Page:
Alf suspects moves are afoot to have button batteries made bigger, so kids won’t stick them up their noses.
The batteries might no longer fit into the watches and other electronic equipment for which they are intended, after the regulators have done their thing. But kids with an urge to stick things up their snozzes need protecting from their stupid selves – eh?
Alf long ago had his swimming pool filled in, rather than face the expense of meeting the mollycoddling demands of the authorities to fence them against children with an inclination to wander into trouble.
These same mollycoddling authorities are on the case after a kid in Pahiatua – just up the road from where Alf is crafting this post – and are taking steps to protect kids with a nose for other forms of trouble.
Their interest is revealed in news at Stuff that –
When Rosanne Taylor’s four-year-old son Ryen came running into the house screaming in pain and clutching his nose, she had no idea he was in danger.
Assuming he had stuck a stone up his nostril, the Pahiatua mother of four tried to remove it with tweezers, but with her son in agony, she decided to take him to hospital.
Ryen had found a small button battery used in watches and other electronics on the ground and decided to play with it.
“He must have found the battery outside somewhere and, thinking it was a stone, he just shoved it up his nose.”
Dunno why he might want to stick stones up his nose.
But there you go. It takes all sorts.
In this case, we have a lad disposed to thrust small objects into that bit of his anatomy that enables him to breath, smell and taste.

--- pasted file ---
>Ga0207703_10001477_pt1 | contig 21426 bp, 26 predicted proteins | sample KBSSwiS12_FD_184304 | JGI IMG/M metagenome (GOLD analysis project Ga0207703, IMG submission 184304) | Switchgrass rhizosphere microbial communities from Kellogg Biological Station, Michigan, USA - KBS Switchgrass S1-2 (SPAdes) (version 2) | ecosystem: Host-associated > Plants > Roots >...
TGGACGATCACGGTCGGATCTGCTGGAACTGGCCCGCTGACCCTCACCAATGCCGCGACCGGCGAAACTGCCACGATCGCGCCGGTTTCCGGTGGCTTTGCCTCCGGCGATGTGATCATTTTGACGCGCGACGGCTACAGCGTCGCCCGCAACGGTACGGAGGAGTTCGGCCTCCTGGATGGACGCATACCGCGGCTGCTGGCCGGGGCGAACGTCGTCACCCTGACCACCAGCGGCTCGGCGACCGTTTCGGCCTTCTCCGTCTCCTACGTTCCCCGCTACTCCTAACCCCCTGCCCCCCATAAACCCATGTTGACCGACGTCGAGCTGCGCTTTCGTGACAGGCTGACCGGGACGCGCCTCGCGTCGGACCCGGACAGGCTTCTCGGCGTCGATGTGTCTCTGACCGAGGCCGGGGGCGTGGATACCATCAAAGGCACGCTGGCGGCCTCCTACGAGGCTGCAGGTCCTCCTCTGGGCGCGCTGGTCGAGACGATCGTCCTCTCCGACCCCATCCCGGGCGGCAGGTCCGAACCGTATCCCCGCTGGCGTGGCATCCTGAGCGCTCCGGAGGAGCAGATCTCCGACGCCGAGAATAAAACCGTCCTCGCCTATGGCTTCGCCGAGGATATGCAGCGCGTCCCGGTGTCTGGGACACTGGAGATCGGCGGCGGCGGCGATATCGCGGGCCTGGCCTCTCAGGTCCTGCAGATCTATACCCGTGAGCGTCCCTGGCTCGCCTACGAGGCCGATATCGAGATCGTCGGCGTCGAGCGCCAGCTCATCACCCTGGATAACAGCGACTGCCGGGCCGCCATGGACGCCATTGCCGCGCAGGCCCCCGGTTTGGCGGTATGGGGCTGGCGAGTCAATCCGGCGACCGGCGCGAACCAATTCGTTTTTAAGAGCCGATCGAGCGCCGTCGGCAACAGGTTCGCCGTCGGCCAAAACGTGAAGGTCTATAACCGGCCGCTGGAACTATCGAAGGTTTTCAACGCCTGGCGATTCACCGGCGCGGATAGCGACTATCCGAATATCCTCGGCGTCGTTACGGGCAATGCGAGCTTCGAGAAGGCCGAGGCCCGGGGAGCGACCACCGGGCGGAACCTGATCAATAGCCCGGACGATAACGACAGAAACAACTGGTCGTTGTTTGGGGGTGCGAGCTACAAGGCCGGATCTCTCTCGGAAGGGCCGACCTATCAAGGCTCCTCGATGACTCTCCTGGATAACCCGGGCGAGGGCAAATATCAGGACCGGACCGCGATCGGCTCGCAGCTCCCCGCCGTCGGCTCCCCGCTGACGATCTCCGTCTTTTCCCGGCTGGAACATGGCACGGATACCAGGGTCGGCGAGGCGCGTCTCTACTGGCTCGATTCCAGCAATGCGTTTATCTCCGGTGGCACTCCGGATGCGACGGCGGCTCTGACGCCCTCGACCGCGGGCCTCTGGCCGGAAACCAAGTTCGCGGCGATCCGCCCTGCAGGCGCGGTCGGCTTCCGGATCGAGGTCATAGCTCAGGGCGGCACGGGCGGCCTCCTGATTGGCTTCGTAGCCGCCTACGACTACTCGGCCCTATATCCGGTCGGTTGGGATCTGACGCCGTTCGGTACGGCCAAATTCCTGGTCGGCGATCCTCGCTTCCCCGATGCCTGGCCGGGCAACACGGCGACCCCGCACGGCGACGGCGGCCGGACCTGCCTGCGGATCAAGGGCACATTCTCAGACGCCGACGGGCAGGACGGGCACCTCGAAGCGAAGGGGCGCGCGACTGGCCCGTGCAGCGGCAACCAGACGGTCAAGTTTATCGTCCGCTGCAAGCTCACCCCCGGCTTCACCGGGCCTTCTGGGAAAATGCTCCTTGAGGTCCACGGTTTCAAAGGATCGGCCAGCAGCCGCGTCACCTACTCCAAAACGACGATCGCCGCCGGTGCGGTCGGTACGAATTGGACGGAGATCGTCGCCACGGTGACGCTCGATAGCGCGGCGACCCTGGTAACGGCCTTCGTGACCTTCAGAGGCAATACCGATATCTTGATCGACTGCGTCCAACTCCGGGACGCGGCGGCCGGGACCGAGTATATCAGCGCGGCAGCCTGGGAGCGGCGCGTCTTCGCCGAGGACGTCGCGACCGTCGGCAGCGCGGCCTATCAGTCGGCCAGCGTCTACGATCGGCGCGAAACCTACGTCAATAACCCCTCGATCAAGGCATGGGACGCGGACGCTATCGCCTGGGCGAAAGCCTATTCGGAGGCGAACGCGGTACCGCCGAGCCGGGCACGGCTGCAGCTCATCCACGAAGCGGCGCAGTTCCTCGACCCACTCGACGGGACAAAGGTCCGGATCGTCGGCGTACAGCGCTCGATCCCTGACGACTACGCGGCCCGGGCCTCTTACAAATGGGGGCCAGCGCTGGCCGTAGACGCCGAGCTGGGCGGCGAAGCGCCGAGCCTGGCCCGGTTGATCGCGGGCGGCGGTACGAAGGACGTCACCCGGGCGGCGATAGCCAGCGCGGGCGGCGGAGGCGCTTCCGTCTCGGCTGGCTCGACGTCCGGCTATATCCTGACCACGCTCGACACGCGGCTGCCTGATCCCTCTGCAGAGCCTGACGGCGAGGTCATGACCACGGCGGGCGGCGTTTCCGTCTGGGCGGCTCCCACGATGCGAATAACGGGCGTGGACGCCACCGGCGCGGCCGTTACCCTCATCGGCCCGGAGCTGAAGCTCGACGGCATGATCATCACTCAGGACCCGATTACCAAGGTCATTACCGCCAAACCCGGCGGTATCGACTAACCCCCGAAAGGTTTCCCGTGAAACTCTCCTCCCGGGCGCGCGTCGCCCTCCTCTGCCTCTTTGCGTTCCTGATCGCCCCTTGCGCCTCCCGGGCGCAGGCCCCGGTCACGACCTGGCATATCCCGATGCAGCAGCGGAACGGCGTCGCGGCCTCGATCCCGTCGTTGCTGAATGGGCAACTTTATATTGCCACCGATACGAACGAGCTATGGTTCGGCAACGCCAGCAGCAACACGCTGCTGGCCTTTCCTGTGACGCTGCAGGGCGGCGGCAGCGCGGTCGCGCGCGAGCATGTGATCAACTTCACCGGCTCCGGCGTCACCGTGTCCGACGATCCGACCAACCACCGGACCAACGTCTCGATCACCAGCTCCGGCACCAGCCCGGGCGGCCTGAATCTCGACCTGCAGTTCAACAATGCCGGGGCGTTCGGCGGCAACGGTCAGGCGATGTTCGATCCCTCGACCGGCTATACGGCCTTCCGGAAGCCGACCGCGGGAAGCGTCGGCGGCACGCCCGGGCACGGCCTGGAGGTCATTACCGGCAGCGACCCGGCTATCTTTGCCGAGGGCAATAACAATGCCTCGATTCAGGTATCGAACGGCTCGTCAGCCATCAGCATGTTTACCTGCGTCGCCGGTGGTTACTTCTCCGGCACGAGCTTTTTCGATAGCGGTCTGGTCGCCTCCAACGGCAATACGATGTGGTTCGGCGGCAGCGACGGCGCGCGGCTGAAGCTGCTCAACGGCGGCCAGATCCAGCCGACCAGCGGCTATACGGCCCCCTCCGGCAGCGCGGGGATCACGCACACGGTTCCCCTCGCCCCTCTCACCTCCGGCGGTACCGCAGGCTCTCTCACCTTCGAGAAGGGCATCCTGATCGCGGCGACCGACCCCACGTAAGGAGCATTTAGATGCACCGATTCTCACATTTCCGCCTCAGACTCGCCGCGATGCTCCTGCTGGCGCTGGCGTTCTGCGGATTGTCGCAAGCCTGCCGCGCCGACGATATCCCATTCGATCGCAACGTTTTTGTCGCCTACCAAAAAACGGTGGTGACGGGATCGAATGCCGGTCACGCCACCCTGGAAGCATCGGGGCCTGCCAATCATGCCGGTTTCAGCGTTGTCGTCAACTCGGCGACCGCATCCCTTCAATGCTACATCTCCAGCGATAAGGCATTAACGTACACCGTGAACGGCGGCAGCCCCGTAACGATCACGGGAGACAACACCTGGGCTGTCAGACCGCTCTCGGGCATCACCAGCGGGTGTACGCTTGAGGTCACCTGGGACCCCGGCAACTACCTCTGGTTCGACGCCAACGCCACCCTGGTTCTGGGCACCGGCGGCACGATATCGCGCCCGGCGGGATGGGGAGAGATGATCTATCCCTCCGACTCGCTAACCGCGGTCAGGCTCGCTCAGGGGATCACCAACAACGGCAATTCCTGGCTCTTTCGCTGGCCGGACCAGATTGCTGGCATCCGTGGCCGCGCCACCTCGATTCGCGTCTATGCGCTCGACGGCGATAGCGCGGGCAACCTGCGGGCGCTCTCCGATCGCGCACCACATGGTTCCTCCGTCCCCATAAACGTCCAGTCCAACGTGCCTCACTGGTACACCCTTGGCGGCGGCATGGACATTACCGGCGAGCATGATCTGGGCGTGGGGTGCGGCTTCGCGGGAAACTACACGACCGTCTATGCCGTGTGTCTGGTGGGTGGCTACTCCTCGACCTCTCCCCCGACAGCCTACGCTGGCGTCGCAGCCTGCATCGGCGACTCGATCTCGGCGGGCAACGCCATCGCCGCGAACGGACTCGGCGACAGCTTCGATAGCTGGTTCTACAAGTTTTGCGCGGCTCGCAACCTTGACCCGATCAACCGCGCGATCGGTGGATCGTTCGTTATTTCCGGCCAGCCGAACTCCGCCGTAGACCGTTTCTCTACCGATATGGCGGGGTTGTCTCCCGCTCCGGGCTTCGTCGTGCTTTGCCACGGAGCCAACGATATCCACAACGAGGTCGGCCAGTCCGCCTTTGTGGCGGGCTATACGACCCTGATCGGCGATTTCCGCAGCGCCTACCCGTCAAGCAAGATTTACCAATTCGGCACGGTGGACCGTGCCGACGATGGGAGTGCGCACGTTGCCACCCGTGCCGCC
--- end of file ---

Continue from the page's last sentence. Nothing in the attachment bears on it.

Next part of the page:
Blocking your nasal passage (or any passage, come to think of it) is not a bright thing to do. The child is doomed to grow up to vote for Labour or the Greens.
Among other things, foreign objects are apt to impede the production of mucus, better known as snot. Did you know – by the way – that your nose and sinuses make about a litre of this stuff every day?
In this case, the lad at least will have learned that if he is going to stick things up there, he should not make it a battery as Ryan did.
Within hours it had begun to corrode, unleashing corrosive chemicals and burning Ryen, who was rushed into surgery.
Despite doctors’ best efforts, the substance ate through cartilage at the back of the nose, leaving Ryen with breathing difficulties.
News of this was bound to reach the authorities, and sure enough, they are sounding an alarm.
Mind you, it has taken them some time to do this. Perhaps they have been slowed down by public service cost-cutting or some such.
Three years on, the Social Development Ministry has issued a public warning about the batteries, which create an electrical current when they come into contact with bodily fluids.
Oh, and then we find the problem (if that’s what it is) has been around for years.
Hans Stegehuis, a Palmerston North ear, nose and throat specialist who co-authored a report about four battery incidents in the city last year, said the problem had been known for decades but seemed to fly under the radar.
“I think one of the things when we had these cases … is that most people had absolutely no awareness, except that they were a choking hazard,” he said.
Of course, sticking a battery up your nose is not the only way you can get into trouble.
Angus Shao, a Palmerston North registrar, has written a paper on the subject.
He has also worked in Auckland, apparently, but had the great good sense to get out.
He is quoted as saying he has seen about four cases where batteries have been swallowed.
In another two cases they had been shoved into the nose and into the ear canal.
Sometimes the batteries could stay there for days with no problem, but others turned serious within hours, which seemed to depend on the battery’s age and the charge they contained.
“I actually had to do quite a bit of education amongst the GP community in Auckland, as most of them didn’t actually know the danger of batteries in the cavity.”
Alf didn’t know, either, until now.
But he has never had to struggle with an impulse to stick batteries into his various cavities.